The Strident Hermit King of Comics

Wednesday, June 25th, 2008

In reviewing Blake Bell’s Strange and Stranger — about the artist-creator of Spider-Man and Dr. Strange — Geoff Boucher declares Steve Ditko the strident hermit king of comics:

For students of comics history, there are few names that strike the ear and the imagination quite like Ditko’s. In a field defined by brilliant oddballs, embittered journeymen, penniless geniuses and colorful hacks, Ditko is the strident hermit king. He gave the world Spider-Man but then more or less bugged out, deciding in 1969 to stop doing interviews and making public appearances. Now 80, Ditko lives in New York City, and although you can track down his studio, nobody I know who’s done so has gotten past the front step. It’s not that Ditko is unfriendly — he’s willing to talk, apparently (in one case, for more than an hour), but only while standing in his doorway, blocking any view into his home and his life.

If you’re a journalist, however, it’s a different story. Last year, the BBC aired a documentary, “In Search of Steve Ditko,” in which reporter Jonathan Ross, accompanied by Neil Gaiman, sought an audience with Ditko. He refused to speak on camera, which only reinforces the idea of him as the J.D. Salinger of super-hero comics. This, I suppose, makes Peter Parker a wall-crawling Holden Caulfield.

When Ditko drew Peter Parker, he drew him as a nerd — a proto-nerd, I suppose — which made perfect sense for the character, but later artists drew him as just another idealized male. Boucher gives this description of Ditko’s style:

Although Ditko grew up loving the art of Jerry Robinson and Will Eisner, for much of his career, he had a spindly and off-kilter style that rubbed the heroic off the page and replaced it with an odd, anxious ballet of the surreal and the grotesque.

The recent Doctor Strange: The Sorcerer Supreme DVD played down Ditko’s “anxious ballet of the surreal and the grotesque” as well as Stan Lee’s impressive-sounding mystic mumbo-jumbo, which always alluded to otherworldly things you assumed someone understood.

Ditko is also famous for creating the Question — and infamous for creating Mr. A — which both inspired Alan Moore‘s Rorschach, from The Watchmen.

Secret Origins of Mr. A

Tuesday, September 25th, 2007

After watching Jonathan Ross ‘In Search of Steve Ditko’, I couldn’t help but research the Secret Origins of Mr. A, the Objectivist hero Ditko created after he left Spider-Man and Dr. Strange behind.



Dial B for Blog has the entire five-page first Mr. A story scanned in and online — and, yes, it’s black and white.

Jonathan Ross ‘In Search of Steve Ditko’

Monday, September 24th, 2007

BBC4′s Jonathan Ross ‘In Search of Steve Ditko’ is up on YouTube — at least for now — and, if you ask me, it really gets going in part 3:

Ditko is best known for co-creating Spiderman with Stan Lee; Ditko was the artist, Lee the writer. Ditko is also known for creating Dr. Strange, the master of the mystic arts, who travels via astral projection through psychadelic tableaux — which led liberal hippy fans to embrace the politically conservative Ditko as a Leary-like guru.

Where things get particularly odd is when Ditko leaves Marvel to create independent comics featuring his own crazy brand of Rand’s Objectivism. The Question is a bit odd, but Mr. A? Wow.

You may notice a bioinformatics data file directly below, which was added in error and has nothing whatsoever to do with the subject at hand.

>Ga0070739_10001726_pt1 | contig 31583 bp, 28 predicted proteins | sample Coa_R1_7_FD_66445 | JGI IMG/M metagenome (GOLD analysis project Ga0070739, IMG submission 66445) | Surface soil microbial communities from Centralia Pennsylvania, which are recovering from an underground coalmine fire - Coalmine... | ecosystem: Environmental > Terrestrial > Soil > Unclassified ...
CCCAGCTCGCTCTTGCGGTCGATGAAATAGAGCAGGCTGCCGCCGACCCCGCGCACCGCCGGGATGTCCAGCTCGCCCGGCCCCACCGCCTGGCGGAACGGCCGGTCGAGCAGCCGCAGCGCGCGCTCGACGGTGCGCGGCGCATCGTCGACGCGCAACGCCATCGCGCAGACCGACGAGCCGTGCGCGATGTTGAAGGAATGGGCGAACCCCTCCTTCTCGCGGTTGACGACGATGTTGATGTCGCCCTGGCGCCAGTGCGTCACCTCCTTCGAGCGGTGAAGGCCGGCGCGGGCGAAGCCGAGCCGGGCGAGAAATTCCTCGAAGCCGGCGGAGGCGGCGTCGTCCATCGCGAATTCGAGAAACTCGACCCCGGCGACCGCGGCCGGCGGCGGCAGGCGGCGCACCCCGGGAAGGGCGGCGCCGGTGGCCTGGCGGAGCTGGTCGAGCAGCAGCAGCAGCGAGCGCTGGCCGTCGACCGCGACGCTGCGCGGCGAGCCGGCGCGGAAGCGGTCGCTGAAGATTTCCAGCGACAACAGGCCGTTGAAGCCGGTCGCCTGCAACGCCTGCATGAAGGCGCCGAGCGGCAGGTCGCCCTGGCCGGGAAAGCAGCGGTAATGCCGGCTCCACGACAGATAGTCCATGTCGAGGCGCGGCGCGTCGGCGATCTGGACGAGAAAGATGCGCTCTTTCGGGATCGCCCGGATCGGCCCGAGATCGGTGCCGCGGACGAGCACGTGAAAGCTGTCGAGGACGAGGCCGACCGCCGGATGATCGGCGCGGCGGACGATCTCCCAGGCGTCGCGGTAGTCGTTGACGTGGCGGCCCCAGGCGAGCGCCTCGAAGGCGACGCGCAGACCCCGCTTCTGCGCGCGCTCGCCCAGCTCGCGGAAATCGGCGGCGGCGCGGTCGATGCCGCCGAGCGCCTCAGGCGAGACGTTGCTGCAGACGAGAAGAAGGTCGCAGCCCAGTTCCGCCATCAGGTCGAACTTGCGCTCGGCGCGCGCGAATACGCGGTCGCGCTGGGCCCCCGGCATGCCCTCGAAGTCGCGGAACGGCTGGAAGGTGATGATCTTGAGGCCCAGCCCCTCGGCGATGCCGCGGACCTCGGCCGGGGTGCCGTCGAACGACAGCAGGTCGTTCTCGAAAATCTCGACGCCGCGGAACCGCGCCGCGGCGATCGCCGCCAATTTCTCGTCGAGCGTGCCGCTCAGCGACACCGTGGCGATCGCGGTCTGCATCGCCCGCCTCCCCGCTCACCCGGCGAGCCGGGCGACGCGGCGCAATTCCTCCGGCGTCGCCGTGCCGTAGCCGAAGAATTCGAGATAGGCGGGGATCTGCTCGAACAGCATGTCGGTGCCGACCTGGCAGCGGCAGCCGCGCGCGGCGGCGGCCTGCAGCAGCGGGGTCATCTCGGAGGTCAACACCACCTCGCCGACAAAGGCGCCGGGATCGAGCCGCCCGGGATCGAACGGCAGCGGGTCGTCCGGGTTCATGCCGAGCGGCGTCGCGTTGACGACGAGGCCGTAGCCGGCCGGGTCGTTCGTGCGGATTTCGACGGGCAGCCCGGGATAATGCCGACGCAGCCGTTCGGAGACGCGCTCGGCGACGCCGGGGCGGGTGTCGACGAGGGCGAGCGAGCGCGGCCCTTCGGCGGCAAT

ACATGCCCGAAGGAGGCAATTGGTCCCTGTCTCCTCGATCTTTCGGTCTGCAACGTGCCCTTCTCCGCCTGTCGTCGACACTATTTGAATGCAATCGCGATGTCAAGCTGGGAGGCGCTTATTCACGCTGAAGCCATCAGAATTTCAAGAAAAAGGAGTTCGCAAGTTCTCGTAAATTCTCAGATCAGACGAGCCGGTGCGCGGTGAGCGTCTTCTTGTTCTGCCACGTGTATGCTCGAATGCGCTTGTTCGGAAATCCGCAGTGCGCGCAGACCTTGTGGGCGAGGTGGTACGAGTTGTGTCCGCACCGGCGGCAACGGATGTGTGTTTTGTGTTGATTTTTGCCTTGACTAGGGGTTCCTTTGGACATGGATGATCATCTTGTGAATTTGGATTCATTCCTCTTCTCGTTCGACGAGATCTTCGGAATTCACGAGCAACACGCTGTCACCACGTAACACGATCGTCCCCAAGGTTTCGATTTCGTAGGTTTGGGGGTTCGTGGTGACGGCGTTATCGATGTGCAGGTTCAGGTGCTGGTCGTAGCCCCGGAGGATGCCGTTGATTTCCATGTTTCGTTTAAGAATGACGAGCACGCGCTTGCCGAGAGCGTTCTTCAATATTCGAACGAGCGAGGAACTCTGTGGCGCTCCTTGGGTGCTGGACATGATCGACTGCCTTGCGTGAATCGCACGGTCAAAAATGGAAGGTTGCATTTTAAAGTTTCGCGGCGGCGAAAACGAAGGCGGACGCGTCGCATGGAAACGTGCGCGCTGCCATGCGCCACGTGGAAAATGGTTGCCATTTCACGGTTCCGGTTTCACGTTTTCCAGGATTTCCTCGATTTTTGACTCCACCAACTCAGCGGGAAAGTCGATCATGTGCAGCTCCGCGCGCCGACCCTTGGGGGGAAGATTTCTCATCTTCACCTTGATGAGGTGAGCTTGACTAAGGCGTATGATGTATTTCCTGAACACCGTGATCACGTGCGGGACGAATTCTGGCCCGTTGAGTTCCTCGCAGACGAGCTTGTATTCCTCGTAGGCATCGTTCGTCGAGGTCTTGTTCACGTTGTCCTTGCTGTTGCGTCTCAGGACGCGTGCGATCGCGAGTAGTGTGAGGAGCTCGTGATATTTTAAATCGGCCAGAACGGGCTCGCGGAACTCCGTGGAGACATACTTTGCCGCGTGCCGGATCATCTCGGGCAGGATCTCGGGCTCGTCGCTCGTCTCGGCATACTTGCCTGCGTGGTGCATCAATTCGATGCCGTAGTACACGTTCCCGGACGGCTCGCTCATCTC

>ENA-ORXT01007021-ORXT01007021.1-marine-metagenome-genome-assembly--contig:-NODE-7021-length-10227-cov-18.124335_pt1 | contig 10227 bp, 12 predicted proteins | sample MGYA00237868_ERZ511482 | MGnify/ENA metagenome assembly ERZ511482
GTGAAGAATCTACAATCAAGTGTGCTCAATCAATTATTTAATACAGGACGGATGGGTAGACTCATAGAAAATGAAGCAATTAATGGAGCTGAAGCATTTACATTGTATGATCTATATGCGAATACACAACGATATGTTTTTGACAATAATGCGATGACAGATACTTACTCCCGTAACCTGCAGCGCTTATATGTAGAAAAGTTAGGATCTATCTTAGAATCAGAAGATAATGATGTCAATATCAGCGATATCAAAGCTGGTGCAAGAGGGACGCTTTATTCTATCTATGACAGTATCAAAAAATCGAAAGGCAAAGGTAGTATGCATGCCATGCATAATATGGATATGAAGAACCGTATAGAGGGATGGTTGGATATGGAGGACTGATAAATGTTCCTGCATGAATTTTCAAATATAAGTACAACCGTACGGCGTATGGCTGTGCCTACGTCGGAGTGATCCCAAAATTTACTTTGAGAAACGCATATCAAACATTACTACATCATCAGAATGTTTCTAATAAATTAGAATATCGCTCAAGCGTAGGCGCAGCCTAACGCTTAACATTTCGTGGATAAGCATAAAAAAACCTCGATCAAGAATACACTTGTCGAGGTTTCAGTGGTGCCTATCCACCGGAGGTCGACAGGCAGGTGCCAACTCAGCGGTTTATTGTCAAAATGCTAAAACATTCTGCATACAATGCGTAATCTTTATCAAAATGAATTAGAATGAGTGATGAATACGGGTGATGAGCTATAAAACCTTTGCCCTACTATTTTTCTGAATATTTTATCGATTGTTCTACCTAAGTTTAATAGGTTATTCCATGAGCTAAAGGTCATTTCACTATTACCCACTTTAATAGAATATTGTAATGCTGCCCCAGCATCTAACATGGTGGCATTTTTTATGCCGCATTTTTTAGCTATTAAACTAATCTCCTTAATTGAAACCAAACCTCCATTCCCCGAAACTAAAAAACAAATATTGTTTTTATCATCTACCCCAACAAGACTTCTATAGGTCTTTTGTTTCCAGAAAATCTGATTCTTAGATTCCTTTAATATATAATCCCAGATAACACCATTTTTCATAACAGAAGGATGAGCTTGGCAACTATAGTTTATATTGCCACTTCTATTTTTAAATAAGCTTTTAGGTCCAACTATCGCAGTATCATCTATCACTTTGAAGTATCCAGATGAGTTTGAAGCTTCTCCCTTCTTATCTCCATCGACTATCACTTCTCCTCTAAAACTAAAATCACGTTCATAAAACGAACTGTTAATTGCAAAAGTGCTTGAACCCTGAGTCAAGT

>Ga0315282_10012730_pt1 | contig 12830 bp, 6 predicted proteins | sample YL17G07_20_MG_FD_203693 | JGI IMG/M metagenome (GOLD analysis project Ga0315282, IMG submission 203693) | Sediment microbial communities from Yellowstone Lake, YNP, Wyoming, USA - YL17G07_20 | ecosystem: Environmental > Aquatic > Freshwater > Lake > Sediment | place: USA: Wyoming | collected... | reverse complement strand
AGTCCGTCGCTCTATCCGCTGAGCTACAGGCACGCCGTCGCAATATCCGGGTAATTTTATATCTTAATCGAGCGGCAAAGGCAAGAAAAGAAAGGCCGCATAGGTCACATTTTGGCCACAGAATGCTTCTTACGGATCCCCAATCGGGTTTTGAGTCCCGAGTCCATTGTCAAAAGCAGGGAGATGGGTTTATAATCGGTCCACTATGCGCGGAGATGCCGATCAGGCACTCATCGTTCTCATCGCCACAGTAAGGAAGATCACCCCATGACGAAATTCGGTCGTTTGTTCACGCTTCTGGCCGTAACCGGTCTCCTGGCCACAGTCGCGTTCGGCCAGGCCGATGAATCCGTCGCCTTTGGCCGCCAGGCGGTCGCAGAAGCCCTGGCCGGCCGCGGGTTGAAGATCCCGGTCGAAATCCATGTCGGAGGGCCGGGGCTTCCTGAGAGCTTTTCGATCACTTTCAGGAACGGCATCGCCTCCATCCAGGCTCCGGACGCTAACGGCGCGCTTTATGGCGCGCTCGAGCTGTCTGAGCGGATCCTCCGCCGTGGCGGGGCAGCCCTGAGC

I’ve been meaning to pick up Marvel Visionaries: Steve Ditko for some time now. I suppose I should really pick up the 1088-page Amazing Spider-Man Omnibus, which includes the entire Ditko run. It’s a shame that the Essential Doctor Strange doesn’t come in color.

The Amazing Steve Ditko

Friday, June 3rd, 2005

The Amazing Steve Ditko shares some things about the co-creator of Spiderman and Dr. Strange that I really should have known:

Sixties hipsters thought that Ditko’s urban realism and trippy visions meant that he was one of them. They couldn’t have been much more wrong. Around the time that Ditko fell out with Marvel Comics in 1966, he became fascinated with Ayn Rand and objectivism, and his work started to take on a severe and increasingly strident right-wing tone. He spent a few years working for the small company Charlton Comics, where his most significant creation was the Question: a hero in a suit, hat and tie, with no face — just a blank pink blot — and a ruthless contempt for moral relativism. At a subsequent stint with DC Comics, he created the Hawk and the Dove (a pair of superhero brothers, whose personalities were exactly what you’d guess) and the Creeper (a yellow-skinned, green-haired, red-maned, screeching maniac).

And then, by the end of the ’60s, Ditko retreated into the world of the small press — fanzines and self-published comics — where he could write and draw whatever he pleased. Comics like ‘Mr. A’ and ‘Avenging World’ became his venue to rant semi-intelligibly about objectivism, how there’s no middle ground or gray area in morality, and so on. He spent most of the next 30 years creating Rand-inspired comics that are beautifully designed and composed but almost unreadable; they’re explicitly didactic, but so heavy-handed that it’s impossible to imagine them swaying anyone’s opinions. (Ditko continued to draw hundreds of pages a year through the ’90s but hasn’t published any new work since 2000.)